The French prime minister throws herself into the electoral mud of the legislative

Élisabeth Borne, the new French prime minister, had been walking through an open-air market in Normandy for more than an hour on Friday when two teenagers approached her and asked her about her work. She patiently explained to them the functions of the head of government and the mechanics of the legislative elections, which are held in two rounds this Sunday and the next. Borne, after the brief introduction to politics class, asked the teenagers: “Is politics a job that tempts you?”

Borne (Paris, 61 years old) knows the trade like few others: he has spent decades in the engine room of senior administration. Politics, understood as public management, has no secrets for her. But there is another policy, very different from the first. It is that of controversies and declarations, that of the raw struggle for power. And that of the campaigns. And there, the prime minister barely takes her first steps. The legislative elections are her electoral baptism. She has never held an elected position.

Following the prime minister for a whole day in her first electoral campaign allows you to see two Bornes in action. The technocrat and the candidate. The veteran manager and the newcomer in electoral politics. The leader listens and asks more than she speaks. After each conversation, she asks her advisers to write down the phone numbers of these people to deal with her complaints. She never asks for the vote.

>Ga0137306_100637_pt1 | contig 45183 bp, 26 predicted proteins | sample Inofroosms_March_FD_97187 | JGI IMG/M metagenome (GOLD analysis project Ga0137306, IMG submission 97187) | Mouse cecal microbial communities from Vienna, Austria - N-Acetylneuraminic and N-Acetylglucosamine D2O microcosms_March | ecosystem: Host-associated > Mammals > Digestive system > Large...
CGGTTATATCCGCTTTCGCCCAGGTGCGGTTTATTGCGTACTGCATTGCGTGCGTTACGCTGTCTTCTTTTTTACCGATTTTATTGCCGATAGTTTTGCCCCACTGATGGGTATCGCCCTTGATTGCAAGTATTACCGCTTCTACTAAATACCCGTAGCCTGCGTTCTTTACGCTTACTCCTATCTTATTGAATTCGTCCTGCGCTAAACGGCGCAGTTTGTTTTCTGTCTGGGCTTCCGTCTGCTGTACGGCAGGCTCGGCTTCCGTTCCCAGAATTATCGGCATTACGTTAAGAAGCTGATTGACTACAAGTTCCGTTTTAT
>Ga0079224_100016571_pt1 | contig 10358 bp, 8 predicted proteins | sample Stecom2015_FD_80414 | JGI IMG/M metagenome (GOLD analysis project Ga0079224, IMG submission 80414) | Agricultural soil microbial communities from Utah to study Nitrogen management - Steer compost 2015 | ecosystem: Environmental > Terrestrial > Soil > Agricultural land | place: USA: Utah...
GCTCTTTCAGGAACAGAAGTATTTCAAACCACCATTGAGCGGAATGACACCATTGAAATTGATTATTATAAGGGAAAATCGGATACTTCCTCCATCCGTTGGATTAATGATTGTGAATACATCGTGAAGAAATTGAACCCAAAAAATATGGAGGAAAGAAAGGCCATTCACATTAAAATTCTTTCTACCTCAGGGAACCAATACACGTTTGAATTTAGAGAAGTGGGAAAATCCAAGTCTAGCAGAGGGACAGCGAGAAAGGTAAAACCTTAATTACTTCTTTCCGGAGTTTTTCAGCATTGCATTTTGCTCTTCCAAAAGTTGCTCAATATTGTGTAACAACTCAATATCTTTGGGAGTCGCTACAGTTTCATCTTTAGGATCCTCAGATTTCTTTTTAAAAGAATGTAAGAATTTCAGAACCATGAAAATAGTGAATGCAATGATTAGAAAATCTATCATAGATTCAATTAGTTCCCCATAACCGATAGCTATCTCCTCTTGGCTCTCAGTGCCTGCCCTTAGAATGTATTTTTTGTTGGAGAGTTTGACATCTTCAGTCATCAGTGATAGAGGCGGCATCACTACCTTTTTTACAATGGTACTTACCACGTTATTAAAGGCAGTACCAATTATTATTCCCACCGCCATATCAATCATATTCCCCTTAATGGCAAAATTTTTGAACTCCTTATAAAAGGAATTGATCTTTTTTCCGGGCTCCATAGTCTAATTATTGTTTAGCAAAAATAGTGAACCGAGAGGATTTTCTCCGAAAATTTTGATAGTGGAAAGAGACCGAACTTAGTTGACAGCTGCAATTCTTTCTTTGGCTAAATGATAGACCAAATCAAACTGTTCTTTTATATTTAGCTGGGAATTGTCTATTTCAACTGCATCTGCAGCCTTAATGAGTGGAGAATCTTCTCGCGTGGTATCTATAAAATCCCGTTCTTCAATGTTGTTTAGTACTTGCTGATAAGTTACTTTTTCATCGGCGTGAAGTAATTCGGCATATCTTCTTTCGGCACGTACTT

A man who sells cider in the market of Vire, a municipality of 17,500 inhabitants, gets confused and calls her “Mrs. Lagarde”. The man complains that in the town where he lives, in another part of Normandy, the Treasury office and other public services have been closed. A woman who sells leather goods tells Borne: “Let’s hope the fuel goes down.” The woman, who spends the week moving from market to market, used to spend 70 euros per week to fill the tank; now, 95. Another woman, who uses crutches, tells the prime minister that a few months ago she was fired from the fast food restaurant where she worked and that she now receives a subsidy of 600 euros a month: “How am I going to live with this? ”.

Borne is not spontaneous, nothing to do with the typical candidate who hugs babies. She does not excite, nor does she make us dream. She does not arouse hatred, like the president, Emmanuel Macron, but even less passion. She applies methodically, yes, in search of votes, without rest. She is not surprised that the ministries where she worked nicknamed her terminal-outplay on words with the English expression burn out. Borne, hyper-demanding, exhausted his teams.

“Do you organize events? What sells the most?”, he asks, in the early afternoon, two booksellers in Verson, a town of 3,500 inhabitants in the so-called Norman Switzerland. They recommend a book titled Worldly Guide to the Villages of Francein which Verson appears – here the great Senegalese poet and statesman Léopold Sedar Senghor retired and died – and she adds: “Come on, we bought it”.

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In the morning he visited Vire which, like many towns in the Norman department of Calvados, was devastated by Allied bombs during the 1944 landings. The mayor, Marc Andreu Sabater, is the grandson of a Catalan who arrived here in the 1920s. The grandfather died under the bombs. His son—the mayor’s father—never spoke to his children about his origins.